Returning to our place, from the beach, on the second crystal clear day since the rains, we rushed outside to wave to the helicopter, flying along the route of the lagoon out back, bearing our President's arrival to the island. The discussion all day on the sandy beach had been about when the Obamas would finally arrive, with people reading the tea leaves of parked vans, helicoptors, secret service movements, etc - divining his imminent arrival amidst reports of last minute scheduled economic meetings and redundant right wing objections to his vacation. On an island of otherwise nonplussed residents, the frenzy, albeit much calmer, could still be felt. Though some of the enthusiasm has been dampened by decisions made and on-going challenges on the financial and global scene, the support for him and hope for the change he represents still exist, though with a more realistic awareness of what's capable by one man and one branch of government. Universally agreed, however, was the fact that he needed a break for regeneration as much as any other person.
Having dropped off my work to the Cousen Rose Gallery for the show earlier in the day, I was relieved of anymore responsibility regarding it. A sort of floating on freedom sensation took over momentarily. I don't know if it was not having something to do or no longer having my creations around me, who have kept me company for the past year, with their individual demands for attention. With this emptiness in mind we made our way to the opening of Jeanine Primm Jones' portraits at the Featherstone Gallery. Her reception was well attended by her subjects, soon to be subjects and the culturally heeled residents of our community here.
Since arriving five days ago, it has been a nonstop flurry of events that started with Myrna Morris' modern dance themed paintings that opened the day we arrived, and the Faith Ringgold presentation of her famous quilted artworks at the gallery next door, and Carole Simpson signing her new book, News Lady, that same evening, as we spoke of a painting I had started of her. Though the heavy rains dampened outdoor activity for a couple of days, it was back with a vengeance with the Illumination Night celebration in the campgrounds that brought thousands of people out to ogle at the lit lanterns festooned along the bric-a brac detailed Victorian cottages. Starting with a crew from Bill and Brenda Cavette's BBQ we made our way through the festivities to Wesley and Judy's annual party. Everyone seemed to be warmed by the nostalgic impression of a bygone time when summer evenings glowed by candlelit porches and happy greetings from passer-bys. The Disneyland like atmosphere of this experience today, however, only allows for the dimmest idea of what it once was.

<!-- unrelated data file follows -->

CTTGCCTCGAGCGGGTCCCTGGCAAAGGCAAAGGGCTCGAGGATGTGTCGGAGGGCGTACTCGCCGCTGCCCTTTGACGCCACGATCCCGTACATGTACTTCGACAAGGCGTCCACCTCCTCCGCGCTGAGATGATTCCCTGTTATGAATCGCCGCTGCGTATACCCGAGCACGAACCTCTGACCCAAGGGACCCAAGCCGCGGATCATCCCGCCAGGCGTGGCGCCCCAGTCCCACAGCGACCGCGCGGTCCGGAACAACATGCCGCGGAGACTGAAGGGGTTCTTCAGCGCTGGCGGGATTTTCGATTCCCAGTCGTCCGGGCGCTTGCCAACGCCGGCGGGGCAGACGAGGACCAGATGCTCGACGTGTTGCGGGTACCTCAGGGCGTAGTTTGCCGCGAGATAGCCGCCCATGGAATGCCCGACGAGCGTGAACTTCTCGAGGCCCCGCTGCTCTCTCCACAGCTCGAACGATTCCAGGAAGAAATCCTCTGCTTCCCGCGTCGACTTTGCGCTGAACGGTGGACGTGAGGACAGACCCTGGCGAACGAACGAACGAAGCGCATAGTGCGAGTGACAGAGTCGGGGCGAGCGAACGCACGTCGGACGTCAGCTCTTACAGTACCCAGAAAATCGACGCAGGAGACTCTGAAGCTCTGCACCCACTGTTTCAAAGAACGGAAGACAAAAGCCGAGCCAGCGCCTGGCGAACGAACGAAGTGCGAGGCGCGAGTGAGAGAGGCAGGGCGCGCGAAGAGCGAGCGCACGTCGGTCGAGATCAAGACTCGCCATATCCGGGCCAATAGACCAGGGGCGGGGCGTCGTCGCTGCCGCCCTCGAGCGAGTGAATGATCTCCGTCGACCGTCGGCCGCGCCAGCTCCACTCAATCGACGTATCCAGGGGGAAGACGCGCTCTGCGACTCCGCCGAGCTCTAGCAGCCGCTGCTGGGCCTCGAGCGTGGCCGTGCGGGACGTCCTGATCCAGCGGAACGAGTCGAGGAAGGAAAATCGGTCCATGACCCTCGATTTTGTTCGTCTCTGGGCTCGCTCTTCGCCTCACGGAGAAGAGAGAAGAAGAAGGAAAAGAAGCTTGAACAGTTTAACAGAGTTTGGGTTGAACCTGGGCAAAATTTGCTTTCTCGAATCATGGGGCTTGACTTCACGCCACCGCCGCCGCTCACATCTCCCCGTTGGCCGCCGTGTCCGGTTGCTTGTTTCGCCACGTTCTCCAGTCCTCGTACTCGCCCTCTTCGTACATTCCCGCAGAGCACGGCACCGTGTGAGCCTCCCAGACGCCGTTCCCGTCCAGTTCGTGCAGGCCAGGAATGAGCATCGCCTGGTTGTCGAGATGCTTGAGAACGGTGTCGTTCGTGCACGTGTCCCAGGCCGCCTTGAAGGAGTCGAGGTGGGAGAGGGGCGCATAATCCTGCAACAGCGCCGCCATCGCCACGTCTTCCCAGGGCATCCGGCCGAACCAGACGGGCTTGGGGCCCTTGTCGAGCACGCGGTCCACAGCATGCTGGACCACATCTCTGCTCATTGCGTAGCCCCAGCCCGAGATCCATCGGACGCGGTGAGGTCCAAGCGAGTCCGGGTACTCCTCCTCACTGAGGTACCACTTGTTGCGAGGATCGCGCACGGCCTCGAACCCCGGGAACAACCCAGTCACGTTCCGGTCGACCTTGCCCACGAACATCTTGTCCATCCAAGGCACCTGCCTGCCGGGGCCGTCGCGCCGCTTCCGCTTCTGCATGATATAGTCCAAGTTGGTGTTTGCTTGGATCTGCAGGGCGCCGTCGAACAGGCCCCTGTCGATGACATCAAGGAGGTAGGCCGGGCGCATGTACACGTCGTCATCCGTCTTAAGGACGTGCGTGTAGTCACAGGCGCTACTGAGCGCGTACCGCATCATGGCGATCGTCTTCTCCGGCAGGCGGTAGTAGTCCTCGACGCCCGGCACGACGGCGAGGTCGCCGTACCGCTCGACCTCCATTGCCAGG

Leading up to my show on Saturday has been yoga and beach visits, meeting many friends, like Nancy Boxill and Dennis Thompson from Atlanta, a bid-whist party we threw and going to the Charles Ogletree panel discussion on race and the media that started with a tribute to Berry Gordy at the local high school, along with Amy Goldson, and my partner Joe Steele in tow. Adrienne Childs was astonishing the jewelry loving women on the island with her original creations, among her many talents, at a trunk show she held at Cousen Rose Gallery.
Notwithstanding a few road blocks for the Presidential caravans that are likely to occur, we are venturing out for the many other events that will culminate in my own show on Saturday. Forging ahead with confidence in a future we collectively build one by one, on the wings of ancestoral dreams - today will be even brighter tomorrow.